How Long Does Alcohol Stay in Your System? Factors of Alcohol Metabolism Rate
Sep 25, 2022
6 min read
In This Article
- How Is Alcohol Metabolized?
- What Is Blood Alcohol Concentration (BAC)?
- What Is a Standard Drink?
- How Long Is Alcohol Detectable in Your Body?
- Factors That Affect How Your Body Absorbs and Metabolizes Alcohol
- How Long Does It Take for Alcohol to Leave Your Body?
- FAQ: How Long Does Alcohol Stay in Your System?
On average, the body can metabolize 14 grams of alcohol per hour, the amount found in one U.S. standard-sized drink, but how long alcohol impairs your body’s functioning (e.g., how long alcohol affects your driving), and how long it is detectable, varies greatly. While normal body function may largely return once alcohol is metabolized (e.g., 1 hour on average for a standard drink), it remains detectable for up to a few weeks.
How long alcohol stays in your body depends on a variety of factors, including your age, weight, sex, and overall health. Similarly, how long alcohol is detectable in the body via a test depends on the type of test used.
Before going into further details of how long alcohol stays in your system, and for how long it can be detected , it’s first worth recalling just what happens inside your body when you drink.
Once consumed, alcohol is quickly absorbed into the bloodstream, which does the job of transporting it throughout the body. While the stomach breaks down some of the alcohol, the bulk of metabolism or processing alcohol occurs in the liver, which produces enzymes that break up the alcohol molecules.
Blood alcohol concentration (or blood alcohol content) is a measure of the amount of alcohol in your bloodstream. BAC is determined by a blood alcohol test that measures the number of grams of alcohol within 100 ml of blood. The result is given as a percentage.
If your BAC is 0.01%, it means the test found 0.01 grams of alcohol in 100 ml of your blood. The higher your BAC, the more impaired you are. In every U.S. state, it is illegal for anyone over age 21 to drive with a BAC higher than 0.08%.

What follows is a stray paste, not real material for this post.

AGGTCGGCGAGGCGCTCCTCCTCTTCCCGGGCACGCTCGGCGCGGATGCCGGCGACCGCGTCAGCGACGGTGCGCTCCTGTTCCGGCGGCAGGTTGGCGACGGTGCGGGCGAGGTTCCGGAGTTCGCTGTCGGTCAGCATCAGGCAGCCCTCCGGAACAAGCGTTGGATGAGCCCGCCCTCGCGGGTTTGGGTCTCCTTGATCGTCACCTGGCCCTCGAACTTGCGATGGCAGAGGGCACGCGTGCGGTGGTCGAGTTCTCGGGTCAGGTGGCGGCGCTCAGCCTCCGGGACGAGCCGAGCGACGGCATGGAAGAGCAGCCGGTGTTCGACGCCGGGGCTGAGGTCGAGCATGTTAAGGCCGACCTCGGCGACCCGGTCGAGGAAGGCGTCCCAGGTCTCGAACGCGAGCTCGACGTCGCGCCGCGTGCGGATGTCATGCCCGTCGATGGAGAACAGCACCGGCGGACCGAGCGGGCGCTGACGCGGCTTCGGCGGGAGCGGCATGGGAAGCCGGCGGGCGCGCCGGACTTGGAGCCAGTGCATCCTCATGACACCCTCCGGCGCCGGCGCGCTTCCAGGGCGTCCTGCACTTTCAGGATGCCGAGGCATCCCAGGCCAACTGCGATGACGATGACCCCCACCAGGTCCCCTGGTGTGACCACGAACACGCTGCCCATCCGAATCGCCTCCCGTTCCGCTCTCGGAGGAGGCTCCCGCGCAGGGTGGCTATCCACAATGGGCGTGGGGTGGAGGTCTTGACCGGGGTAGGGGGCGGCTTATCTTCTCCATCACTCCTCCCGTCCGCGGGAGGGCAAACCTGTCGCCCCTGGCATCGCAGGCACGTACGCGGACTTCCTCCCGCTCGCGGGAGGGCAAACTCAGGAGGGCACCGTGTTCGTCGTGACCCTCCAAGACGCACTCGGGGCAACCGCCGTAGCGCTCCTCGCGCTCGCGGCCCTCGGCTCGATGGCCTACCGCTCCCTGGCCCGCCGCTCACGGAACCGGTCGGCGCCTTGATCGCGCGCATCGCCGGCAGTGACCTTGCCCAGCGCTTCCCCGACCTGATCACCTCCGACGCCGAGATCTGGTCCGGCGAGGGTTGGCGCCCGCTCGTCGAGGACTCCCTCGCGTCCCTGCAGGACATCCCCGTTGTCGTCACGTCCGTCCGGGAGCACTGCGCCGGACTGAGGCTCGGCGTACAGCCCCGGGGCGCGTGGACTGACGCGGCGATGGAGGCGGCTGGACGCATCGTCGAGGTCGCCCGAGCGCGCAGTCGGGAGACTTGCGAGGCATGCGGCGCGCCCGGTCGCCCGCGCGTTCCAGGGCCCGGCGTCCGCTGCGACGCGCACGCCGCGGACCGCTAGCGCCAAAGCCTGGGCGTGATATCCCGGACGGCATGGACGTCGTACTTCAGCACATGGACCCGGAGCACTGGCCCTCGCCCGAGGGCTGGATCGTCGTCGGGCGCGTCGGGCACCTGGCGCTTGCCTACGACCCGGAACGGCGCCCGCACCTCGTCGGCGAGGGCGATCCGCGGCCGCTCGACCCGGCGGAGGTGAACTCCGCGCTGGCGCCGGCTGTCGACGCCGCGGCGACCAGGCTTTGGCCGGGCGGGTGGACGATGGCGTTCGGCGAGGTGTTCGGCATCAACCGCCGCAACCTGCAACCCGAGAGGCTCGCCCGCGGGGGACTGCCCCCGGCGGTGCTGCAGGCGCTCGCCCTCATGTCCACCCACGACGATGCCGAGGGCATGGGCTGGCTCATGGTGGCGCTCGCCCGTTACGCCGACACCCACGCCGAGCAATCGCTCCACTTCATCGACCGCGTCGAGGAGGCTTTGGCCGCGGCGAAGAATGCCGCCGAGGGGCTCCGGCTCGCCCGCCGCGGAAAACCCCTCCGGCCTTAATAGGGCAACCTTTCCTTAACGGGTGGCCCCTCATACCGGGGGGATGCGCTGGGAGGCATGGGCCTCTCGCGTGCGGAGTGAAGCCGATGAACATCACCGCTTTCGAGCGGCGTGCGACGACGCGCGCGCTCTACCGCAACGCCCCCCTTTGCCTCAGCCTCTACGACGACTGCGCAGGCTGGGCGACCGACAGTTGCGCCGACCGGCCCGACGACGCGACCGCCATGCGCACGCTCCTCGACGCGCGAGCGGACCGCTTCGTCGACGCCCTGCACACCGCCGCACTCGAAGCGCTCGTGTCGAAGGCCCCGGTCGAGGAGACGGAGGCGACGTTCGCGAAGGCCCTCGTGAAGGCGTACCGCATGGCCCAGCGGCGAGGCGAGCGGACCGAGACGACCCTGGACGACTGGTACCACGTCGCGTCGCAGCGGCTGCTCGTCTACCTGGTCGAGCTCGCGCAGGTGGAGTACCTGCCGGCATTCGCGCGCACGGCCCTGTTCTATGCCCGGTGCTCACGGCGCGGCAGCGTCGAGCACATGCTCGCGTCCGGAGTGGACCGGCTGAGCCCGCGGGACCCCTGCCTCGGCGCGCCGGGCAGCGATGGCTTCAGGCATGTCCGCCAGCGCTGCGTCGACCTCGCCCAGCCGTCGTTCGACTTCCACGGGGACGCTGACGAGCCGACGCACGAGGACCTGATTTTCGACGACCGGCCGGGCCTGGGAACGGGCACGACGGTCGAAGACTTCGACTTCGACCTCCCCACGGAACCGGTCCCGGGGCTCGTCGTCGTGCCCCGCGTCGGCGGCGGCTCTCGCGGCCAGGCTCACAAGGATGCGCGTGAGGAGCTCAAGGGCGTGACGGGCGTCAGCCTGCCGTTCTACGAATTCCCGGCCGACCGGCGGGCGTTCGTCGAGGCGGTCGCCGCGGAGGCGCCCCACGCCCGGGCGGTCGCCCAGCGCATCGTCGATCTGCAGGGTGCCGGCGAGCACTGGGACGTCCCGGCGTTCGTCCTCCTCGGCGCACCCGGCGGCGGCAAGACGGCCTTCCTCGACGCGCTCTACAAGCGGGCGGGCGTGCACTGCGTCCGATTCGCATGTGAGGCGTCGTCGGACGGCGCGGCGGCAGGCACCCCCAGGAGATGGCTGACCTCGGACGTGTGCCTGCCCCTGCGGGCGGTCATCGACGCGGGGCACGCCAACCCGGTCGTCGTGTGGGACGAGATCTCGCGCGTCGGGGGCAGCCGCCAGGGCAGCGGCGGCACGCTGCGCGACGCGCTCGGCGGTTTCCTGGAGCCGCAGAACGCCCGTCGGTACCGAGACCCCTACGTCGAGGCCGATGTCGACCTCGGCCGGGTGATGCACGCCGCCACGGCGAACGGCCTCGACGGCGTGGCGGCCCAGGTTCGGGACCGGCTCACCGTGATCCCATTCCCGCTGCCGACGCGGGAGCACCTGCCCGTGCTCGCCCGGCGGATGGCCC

In the U.S., a standard drink is a single drink that contains .6 fluid ounces, or 14 grams, of alcohol. This equates to:
- 12 ounces of beer containing about 5% alcohol
- 5 ounces of wine containing about 12% alcohol
- 1.5 ounces of a distilled spirit containing about 40% alcohol
While the exact amount of alcohol in beer, wine, and spirits varies, the standard drink is a useful measure to keep track of how much alcohol you consume.
If you’ve been drinking, you may be wondering for how long alcohol can be detected in your system. While the widely known breathalyzer test is one common way to tell, there are several methods of testing for alcohol in the body.
What all the tests have in common is that they search for the presence of alcohol metabolites, which are byproducts of the process of alcohol metabolism.
The tests below are the most commonly used methods of testing for alcohol consumption. The timeframes listed are the general maximum amount of time after drinking that the test can detect alcohol metabolites in your system.
- Blood—12 hours
- Breath—24 hours
- Saliva—48 hours
- Urine—5 days
- Hair—90 days
Alcohol in your system
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While the body follows a standard process for absorbing and metabolizing alcohol, how fast it does this is different for everyone. And over time, your body and even parts of your body adjust, for instance, alcohol's affect on the brain can be relatively short or life-long. Along with the obvious factor of how much alcohol you consume within a given timeframe, the elements below help explain why alcohol is absorbed faster or slower, and stays in the body longer, of some people compared to others.
As we get older, our bodies generally become less efficient at metabolizing alcohol. Research has found this is due to reduced overall circulation, a decrease in the body’s total water content, and decreases in lean muscle mass, all of which are normal occurrences as we age.
Research has found that women have less of the enzyme alcohol dehydrogenase (ADH) in their stomachs compared with men. ADH, which is also in the liver, is one of the key players responsible for breaking down alcohol. With less ADH in their bodies, women tend to metabolize alcohol slower than males.